will need a special tool.
This is what Toyota suggests doing, using tools that their technicians can
fashion from random junk lying around the shop. The key thing is the
one-sided chisel point.
This is one of several connector-removal tools I've made over time. It is
possible that a very small jewelers' screwdriver would also work on these,
or even a strong pin.
A dog's-schnoz view of the connector shows the plastic latch pieces holding
the lugs in. Other connectors use bent-out barbs on the lugs themselves --
it's not very consistent throughout the car. In general, it's best to get
a magnified look like this down *any* connector before trying to remove pins,
to solidly determine what the retention mechanism is and which tool to use.
Finally, the lug is out, and can simply be moved from its original position
at pin 2 and clicked down into the hole for pin 4 as shown above. Then, plug
the connector back into the body ECU.
What this does is change the "door" position of the rear dome light [over
the back seats] to not turn on the light, but to enable the windows. As
sick as that sounds -- it's reachable from standing next to the car or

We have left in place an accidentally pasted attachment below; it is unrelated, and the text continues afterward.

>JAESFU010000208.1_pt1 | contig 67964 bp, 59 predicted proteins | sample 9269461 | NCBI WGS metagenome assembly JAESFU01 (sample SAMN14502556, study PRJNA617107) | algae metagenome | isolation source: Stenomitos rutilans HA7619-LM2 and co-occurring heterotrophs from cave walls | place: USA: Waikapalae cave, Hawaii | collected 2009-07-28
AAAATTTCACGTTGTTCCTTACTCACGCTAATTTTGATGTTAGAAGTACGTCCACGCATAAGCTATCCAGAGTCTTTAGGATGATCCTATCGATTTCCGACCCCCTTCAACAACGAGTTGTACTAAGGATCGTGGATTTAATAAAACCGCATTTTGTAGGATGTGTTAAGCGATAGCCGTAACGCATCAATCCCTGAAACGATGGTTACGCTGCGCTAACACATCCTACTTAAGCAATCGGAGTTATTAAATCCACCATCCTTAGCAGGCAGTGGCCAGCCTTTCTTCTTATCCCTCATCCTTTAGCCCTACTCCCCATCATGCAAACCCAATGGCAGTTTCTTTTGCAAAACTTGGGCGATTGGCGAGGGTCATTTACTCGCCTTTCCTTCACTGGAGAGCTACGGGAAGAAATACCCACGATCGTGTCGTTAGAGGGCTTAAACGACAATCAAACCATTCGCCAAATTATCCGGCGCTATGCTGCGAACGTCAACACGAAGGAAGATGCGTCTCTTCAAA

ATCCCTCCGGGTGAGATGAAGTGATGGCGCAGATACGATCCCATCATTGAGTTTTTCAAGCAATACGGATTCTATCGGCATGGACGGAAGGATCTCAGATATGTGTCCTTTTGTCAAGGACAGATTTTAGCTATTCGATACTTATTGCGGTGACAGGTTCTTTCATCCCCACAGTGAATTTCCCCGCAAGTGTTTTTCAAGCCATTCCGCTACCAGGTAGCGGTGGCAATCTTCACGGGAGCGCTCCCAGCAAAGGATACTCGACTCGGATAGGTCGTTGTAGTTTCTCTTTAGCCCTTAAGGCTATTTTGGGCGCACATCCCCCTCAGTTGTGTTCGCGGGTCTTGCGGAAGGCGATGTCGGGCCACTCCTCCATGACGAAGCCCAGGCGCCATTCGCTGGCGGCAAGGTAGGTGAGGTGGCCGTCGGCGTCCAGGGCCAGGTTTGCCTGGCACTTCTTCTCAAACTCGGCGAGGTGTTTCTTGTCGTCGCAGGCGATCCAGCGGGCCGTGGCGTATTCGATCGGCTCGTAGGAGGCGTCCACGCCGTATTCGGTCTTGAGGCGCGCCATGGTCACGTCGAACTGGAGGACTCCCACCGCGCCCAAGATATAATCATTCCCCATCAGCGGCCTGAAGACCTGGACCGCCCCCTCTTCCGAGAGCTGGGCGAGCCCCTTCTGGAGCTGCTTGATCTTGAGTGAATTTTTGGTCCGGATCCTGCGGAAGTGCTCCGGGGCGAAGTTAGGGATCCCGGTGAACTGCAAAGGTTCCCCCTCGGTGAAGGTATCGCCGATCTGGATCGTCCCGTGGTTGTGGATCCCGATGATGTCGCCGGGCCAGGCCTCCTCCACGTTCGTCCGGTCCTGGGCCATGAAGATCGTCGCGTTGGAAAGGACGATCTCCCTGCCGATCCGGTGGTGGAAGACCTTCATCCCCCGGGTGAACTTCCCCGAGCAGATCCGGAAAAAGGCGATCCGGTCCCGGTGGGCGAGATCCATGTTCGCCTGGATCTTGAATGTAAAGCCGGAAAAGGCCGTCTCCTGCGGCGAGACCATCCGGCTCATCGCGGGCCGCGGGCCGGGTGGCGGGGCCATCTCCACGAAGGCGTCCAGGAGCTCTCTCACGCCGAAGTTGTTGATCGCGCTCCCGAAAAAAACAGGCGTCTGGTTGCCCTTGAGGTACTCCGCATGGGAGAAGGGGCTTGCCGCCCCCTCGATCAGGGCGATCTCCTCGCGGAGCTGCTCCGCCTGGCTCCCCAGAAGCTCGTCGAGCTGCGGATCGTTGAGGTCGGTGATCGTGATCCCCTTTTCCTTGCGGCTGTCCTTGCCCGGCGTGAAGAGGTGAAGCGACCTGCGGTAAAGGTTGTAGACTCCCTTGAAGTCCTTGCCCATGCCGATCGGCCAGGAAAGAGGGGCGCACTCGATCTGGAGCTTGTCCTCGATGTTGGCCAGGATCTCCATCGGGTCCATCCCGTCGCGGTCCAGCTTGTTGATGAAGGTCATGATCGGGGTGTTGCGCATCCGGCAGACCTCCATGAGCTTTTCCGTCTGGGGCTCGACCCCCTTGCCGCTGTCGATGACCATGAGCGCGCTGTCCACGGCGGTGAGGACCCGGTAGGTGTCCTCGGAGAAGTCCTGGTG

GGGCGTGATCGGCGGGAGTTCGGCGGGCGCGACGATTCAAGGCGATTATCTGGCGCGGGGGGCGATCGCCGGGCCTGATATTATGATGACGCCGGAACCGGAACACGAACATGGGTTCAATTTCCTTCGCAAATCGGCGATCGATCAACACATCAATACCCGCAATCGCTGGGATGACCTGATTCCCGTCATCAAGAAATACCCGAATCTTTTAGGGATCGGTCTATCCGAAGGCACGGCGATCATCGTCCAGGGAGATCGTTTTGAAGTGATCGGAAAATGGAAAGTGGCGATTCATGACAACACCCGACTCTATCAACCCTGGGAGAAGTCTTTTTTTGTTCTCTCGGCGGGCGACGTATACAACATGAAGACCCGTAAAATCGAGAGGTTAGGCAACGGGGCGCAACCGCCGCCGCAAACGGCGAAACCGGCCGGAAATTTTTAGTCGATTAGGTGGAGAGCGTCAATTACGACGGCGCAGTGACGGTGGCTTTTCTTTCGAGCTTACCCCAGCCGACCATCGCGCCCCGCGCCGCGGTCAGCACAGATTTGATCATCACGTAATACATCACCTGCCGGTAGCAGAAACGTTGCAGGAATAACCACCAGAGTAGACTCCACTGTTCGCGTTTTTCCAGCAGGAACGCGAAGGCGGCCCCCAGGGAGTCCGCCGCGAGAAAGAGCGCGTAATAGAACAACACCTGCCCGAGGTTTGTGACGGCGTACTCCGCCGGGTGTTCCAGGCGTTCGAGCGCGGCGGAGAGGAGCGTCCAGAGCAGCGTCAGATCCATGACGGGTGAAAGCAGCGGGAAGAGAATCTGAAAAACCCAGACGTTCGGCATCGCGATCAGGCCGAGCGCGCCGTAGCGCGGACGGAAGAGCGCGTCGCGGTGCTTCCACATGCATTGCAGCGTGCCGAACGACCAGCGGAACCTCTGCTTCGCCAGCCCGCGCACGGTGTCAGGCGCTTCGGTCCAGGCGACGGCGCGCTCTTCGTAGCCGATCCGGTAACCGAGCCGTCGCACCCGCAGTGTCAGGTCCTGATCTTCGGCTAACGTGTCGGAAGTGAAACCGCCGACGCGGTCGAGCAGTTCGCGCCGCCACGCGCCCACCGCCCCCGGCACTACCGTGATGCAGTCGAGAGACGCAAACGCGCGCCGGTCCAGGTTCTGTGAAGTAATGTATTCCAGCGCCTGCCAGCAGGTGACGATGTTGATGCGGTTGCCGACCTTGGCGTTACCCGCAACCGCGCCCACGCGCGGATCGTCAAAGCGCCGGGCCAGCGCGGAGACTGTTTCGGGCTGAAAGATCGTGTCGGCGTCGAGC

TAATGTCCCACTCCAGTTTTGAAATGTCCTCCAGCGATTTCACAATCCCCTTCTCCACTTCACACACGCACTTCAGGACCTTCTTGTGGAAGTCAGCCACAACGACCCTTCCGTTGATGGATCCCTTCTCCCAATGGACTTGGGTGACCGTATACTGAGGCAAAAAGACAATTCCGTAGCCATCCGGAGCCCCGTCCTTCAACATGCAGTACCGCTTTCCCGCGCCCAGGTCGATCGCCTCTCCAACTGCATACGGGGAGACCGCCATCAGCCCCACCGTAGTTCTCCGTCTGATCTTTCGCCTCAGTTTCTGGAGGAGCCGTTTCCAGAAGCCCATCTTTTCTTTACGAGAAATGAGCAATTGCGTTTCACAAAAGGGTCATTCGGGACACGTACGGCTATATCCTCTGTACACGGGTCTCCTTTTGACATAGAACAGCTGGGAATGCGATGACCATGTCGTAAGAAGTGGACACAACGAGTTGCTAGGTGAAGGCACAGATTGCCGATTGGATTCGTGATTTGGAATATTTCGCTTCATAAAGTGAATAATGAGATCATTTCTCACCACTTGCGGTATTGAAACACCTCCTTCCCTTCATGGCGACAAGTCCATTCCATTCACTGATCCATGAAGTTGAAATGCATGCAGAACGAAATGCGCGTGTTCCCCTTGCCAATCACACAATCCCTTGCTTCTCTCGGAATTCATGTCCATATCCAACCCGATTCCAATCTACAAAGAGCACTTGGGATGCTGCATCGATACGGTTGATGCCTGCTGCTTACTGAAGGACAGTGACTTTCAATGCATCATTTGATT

leaning in over the drivers' seat. But be sure to turn it back off once
you're done moving the windows, or you'll continue to draw 70 milliamps or
so powering the window relay. The power comes *through* the dome lamp,
so if it's blown or missing this won't work until it is replaced.
The only downside is loss of the "door" function of the rear dome light,
so if that's something you can't live without, neither variant of this
mod is for you *unless* you can find another usable pin like the one on
the blue wire somewhere else around the car, or even from a junkyard. I
haven't bothered, because I never run the dome lights from the door switch
and even if I wanted to, the front one is plenty.
But the rear dome light is still a little clumsy to reach sometimes, and it
turns out that a simple mod involving just a little bit of soldering can move